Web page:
What is the French word for peel or bark or rind?
Friday, April 12, 2013
Houp-là! (Whoops-a-daisy!) Today's story was supposed to be about kumquats but I got completely off track. I should change the word of the day from écorce to hotte (see the missive, below...) but no turning back now! We'll get to the "peel" story later! (photo taken in Camaret-sur-Argens. The sign reads: Send flowers to those you love. 9 euros for delivery all over France, in less than four hours.)
une écorce (ay-korce)
: peel, rind; bark
une écorce d'orange = orange rind or peel
écorce terrestre = the earth's crust
écorce de saule = willow bark
écorce cérébrale = the cerebral cortex
Audio File and French Expression: Download MP3 or Wav file
Entre l'arbre et l'écorce il ne faut pas mettre le doigt.
One should not put one's finger between the tree and the bark.
(Don't get involved in another's family's quarrel!)
A Day in a French Life... by Kristin Espinasse
We enjoyed another break from renovation, yesterday, when friends from Nice came to spend the the day with us. After visiting the nearby vineyard Domaine Tempier, and lunch along the seashore in a favorite calanque, we headed back home for coffee.
When friends come to visit I can't help but seek their reassurance that the home "improvements" we are doing are truly améliorations--and not threats to the character of this endearing mas.
My friend Gilda is an artist who also has deep sensitivities regarding the preservation of le patrimoine (in addition to being president of Association pour la Protection du Dolmen de Clamarquier, she has a weakness for historical objects and is known to rescue outcasts including chairs (I can relate...), which she lovingly recanes, offering the rejects a second or third life). It was refreshing to see our home through an artist's and preservationist's eyes and to witness my friend appreciating its character.
In the kitchen, Gilda and I studied the large iron and glass enclosure over the stove. Visitors sometimes comment on it: "And you are going to get rid of that, aren't you?" they say, innocently enough. But Gilda saw the glass-and-iron hotte through the eyes of time, and was amused by its originality.
Fueled by Gilda's enthusiasm, I pointed out all the bells and whistles of the sometimes-rejected piece:
"Look," I said, pulling out the glass vasista-like window. "This opens up!"
"Isn't that interesting!" Gilda smiled.
"Yes, it is!" I agreed.
Turning the latches, which double as wonderful hooks for nets of onions and garlic and wild herbs one so often uses when cooking, I looked at the hotte with renewed appreciation. Never mind the naysayers, I decided. As for range hoods they just don't make 'em like this anymore!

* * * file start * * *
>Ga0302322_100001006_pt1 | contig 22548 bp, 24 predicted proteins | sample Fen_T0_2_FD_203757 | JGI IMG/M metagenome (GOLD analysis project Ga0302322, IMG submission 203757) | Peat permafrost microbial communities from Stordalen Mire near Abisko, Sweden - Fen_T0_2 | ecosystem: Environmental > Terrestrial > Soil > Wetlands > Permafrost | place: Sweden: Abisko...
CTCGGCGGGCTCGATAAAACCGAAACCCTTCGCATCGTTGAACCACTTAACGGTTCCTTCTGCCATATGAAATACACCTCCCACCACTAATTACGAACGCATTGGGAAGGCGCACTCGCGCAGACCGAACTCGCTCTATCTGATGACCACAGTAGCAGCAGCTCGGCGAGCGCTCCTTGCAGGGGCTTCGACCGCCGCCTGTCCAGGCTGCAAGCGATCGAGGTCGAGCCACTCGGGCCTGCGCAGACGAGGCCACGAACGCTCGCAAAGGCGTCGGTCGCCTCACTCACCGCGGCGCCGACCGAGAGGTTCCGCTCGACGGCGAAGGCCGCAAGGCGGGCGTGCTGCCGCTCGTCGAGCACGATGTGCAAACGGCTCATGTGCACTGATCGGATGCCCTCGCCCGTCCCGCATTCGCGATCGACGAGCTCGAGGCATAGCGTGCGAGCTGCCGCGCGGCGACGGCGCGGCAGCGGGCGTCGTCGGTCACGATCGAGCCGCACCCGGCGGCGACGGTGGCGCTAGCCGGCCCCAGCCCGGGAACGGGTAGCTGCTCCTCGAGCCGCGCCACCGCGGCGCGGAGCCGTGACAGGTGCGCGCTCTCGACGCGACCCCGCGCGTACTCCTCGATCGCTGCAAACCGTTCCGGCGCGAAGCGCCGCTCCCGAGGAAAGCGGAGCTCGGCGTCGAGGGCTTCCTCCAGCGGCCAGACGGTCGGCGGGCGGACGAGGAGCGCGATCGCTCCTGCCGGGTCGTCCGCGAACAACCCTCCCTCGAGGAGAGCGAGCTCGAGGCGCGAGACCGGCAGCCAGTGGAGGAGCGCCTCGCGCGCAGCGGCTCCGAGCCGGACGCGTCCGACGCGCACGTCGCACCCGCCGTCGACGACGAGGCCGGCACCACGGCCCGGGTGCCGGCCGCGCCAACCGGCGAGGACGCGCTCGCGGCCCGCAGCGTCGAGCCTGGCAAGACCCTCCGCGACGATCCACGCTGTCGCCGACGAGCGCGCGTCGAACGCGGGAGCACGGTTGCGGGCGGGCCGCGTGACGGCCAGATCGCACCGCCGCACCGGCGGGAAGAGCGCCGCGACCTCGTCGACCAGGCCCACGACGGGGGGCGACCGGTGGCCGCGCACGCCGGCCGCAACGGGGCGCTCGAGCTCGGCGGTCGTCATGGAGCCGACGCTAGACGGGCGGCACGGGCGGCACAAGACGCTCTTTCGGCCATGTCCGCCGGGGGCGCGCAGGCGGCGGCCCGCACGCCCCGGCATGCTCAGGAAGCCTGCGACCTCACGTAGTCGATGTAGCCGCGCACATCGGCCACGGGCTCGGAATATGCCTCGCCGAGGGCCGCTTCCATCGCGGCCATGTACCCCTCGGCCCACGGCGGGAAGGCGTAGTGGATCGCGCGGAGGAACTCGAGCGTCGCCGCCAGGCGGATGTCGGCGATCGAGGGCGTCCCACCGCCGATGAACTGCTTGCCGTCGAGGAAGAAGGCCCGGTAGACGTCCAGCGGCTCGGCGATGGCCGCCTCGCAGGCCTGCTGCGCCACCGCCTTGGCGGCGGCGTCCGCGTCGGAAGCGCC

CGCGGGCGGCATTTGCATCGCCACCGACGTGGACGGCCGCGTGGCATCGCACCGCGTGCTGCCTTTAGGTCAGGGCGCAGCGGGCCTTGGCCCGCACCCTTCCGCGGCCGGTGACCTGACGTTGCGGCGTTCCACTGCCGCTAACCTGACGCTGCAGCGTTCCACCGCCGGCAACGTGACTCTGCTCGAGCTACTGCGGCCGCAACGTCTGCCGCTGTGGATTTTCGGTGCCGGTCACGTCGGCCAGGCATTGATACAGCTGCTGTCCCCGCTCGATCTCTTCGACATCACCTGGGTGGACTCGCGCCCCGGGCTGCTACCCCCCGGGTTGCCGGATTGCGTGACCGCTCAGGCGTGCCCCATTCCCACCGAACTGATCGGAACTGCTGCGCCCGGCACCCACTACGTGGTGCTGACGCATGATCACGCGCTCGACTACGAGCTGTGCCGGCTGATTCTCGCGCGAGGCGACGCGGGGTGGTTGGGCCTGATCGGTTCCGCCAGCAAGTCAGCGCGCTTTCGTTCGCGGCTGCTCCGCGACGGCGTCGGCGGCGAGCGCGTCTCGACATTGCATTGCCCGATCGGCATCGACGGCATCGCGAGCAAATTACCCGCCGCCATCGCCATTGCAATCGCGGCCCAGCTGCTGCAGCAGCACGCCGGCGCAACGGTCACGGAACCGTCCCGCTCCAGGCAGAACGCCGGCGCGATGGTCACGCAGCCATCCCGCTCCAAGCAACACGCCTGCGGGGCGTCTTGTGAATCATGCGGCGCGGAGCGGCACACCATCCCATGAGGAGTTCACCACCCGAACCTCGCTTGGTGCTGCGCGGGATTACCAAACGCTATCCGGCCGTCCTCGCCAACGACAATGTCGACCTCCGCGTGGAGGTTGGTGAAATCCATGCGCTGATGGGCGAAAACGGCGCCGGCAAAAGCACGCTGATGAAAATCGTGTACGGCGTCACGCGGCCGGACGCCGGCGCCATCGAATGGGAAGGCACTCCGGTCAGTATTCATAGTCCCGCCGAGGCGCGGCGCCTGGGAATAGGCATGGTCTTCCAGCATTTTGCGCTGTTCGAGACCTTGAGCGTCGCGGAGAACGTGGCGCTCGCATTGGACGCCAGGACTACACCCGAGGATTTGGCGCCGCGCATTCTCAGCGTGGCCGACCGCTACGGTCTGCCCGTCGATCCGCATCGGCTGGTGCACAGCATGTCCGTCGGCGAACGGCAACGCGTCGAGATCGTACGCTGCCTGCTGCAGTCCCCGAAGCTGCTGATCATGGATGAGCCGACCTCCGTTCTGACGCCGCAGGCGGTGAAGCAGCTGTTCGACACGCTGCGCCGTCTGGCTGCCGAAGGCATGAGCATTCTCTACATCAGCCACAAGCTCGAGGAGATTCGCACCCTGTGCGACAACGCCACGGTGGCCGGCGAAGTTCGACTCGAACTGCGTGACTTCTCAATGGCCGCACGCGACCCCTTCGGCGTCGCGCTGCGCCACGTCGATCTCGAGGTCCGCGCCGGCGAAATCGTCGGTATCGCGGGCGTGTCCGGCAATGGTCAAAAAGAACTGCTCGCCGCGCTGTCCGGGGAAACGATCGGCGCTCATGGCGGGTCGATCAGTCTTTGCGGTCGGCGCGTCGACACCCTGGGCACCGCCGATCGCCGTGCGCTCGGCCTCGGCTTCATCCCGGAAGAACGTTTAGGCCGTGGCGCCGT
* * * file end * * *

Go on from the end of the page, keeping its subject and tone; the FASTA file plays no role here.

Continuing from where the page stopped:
Should I stay or should I go now? (What old French hottes ask themselves during renovation.)
Comments, corrections, and complaints (well, maybe not complaints!) welcome here.
Enjoy archaeology? Read Gilda's article, Monument to Mankind, about the threat to the dolmen France:
Approximately 5,000 years ago man traveled all regions of France, including the Alpes Maritimes, and left vestiges of his presence which we can still find today in the forms of dolmens, menhirs, and tumuli. (continued here)
P.S. I didn't get a picture of Gilda and husband, Robert, but I did post one here a few years ago. Robert is the author of Jean-Marc's favorite wine reads, the books Corkscrewed and Palmento:
By the way, here's a picture of our old hotte--or the stove or range hood we had in our previous house. That's Jean-Marc, looking for a bottle of wine as we were setting up for another tasting. Those were the days! We will figure out where to do more wine meetups, once renovation is past.
Speaking of our previous home, good news: it will soon be opened up as a Bed and Breakfast! Thomas and Caroline (don't miss the story about Caroline and pictures) purchased the vineyard last summer and have been busy with the harvest and renovations there.
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For more online reading: The Lost Gardens: A Story of Two Vineyards and a Sobriety